Review: Crimson Peak

Any movie with the name Guillermo Del Toro attached to it has the potential to amaze and hypnotize all who watch it. Crimson Peak is no different. The gothic horror fascinates as its visuals paint a familiar yet original picture that can only be recognized by experiencing it for yourself. Even with the astonishing wardrobe and decor, the story dimers the vibrancy and overall consistency of the film. The strong start is diluted by a telegraphed chain of events that most moviegoers will recognize almost instantly. Nonetheless, the film is spectacular in many other ways so let us explore more about Crimson Peak.     


The Story

In the late 19th century, Edith Cushing (Mia Wasikowska) is an aspiring author transfixed by the intellect and charms of Sir Thomas Sharpe (Tom Hiddleston). The two become further entangled after Cushing's father dies prematurely as Sharpe was to return to England. The invention needed to bring money back to the Sharpe name is connected to Thomas' crumbling mansion in Cumbria, England. After being married, the newly wedded relocate to the desolate mountain area where not everything is what it seems. Premonitions have warned Edith of this place and its mysteries begin to unravel as ghostly entities begin to transpire. 

The Good

Wondrous visuals and attention to detail solidify the eerie atmosphere in Crimson Peak so desperately needed for a gothic horror. The unnerving soundtrack builds to the thrill and twistedness of the film that makes moviegoers inch towards the edge of their seats. The contrast of wardrobes between characters adds to the foreshadowing and depiction of characters. The scares of this film all come from the tension developed throughout Crimson Peak. The riveting take of the poltergeists haunting Edith can cause shivers up your spine, and their contortions cause your neck to tense up. If the visuals and cinematography were not to this level, Crimson Peak would be a mediocre film.

Tom Hiddleston and Jessica Chastain played their characters to perfection. Charlie Hunnam and Jim Beaver also fit this time period with their terrific performances. The character interactions were believable as the time period never faltered to any of Crimson Peak's inconsistencies. The CGI and make-up delivered some startling moments where everything bloody or cringe worthy came off highly realistic. It is romantic and sensual at its core, so the creepiness makes it a perfect date night movie. Crimson Peak is a homage to classic gothic storytelling, and it truly was a beautiful experience overall.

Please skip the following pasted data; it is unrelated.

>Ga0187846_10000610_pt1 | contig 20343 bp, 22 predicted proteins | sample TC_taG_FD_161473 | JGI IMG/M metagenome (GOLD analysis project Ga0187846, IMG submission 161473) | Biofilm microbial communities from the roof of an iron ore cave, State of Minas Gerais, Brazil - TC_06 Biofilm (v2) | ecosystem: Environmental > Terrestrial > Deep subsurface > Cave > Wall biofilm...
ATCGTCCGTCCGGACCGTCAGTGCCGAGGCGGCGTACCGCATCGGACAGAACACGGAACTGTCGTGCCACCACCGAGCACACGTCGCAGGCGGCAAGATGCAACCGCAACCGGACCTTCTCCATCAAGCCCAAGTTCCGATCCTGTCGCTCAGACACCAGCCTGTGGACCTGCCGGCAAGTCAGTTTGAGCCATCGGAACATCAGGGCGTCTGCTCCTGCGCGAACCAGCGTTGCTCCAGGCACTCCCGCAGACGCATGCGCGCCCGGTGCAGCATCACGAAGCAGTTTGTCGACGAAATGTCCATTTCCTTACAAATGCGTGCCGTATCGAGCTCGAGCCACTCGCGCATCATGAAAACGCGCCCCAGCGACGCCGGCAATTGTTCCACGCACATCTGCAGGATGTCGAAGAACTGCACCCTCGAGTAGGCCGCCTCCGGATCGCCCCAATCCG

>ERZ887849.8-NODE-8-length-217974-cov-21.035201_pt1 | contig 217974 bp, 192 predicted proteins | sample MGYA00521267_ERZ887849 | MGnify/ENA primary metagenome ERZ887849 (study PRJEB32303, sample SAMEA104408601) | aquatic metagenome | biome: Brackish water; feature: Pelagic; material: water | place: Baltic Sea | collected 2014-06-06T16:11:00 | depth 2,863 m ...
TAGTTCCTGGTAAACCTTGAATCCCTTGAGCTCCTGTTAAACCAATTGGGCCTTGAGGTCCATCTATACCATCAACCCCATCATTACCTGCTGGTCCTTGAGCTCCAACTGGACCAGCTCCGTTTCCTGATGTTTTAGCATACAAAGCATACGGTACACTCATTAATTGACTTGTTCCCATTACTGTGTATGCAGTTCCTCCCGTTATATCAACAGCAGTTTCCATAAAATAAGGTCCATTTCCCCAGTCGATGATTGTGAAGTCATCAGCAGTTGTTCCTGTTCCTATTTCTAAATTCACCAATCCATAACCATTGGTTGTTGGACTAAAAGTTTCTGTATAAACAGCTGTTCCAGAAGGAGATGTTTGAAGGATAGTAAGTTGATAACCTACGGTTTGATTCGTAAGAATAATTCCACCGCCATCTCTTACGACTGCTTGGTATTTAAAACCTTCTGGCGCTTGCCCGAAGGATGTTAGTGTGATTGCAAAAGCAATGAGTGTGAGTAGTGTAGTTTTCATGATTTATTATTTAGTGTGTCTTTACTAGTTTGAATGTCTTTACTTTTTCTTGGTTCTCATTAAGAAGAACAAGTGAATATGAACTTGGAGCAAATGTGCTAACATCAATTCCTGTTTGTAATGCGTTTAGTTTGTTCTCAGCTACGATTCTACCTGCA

The Bad

Wasikowska's character was too naive regardless of her age. If it was not for her weakness as a character, the film would be much better. The story itself is simple and predictable, but it could have been forgiven if the protagonist was a stronger character. Even though she triumphs at the end, she is still just a damsel in distress that could not have succeeded on her own. There were so many clear signs of danger and questionable circumstances that happen yet only one character (Charlie Hunnam) recognizes it. Even though Edith carried the same wit as Thomas' intellect, she was completely baffled all throughout the film. The big revelation between the two siblings still had to be explained to Edith by the sister. Other than that, the dialogue was a bit overzealous at times as it seemed to tether between well-written to muddled on many occasions. The standard was set high at the beginning of the film, and it could not maintain this high level of intricacies when the mysteries began to unravel. 


While the cinematography is awe-inspiring, a weak protagonist and predictable story takes away from a truly special film. There is a lot of love about Crimson Peak , and I still enjoyed the film even with its inconsistencies. There were volumes being spoken throughout the film and it had nothing to do with the dialogue. It was a simple story with masterful execution and this is why Crimson Peak is a homage to gothic horror and not its resurgence.

Final Rating:

4 out of 5 Pews All images courtesy of:

4 out of 5 Pews

All images courtesy of: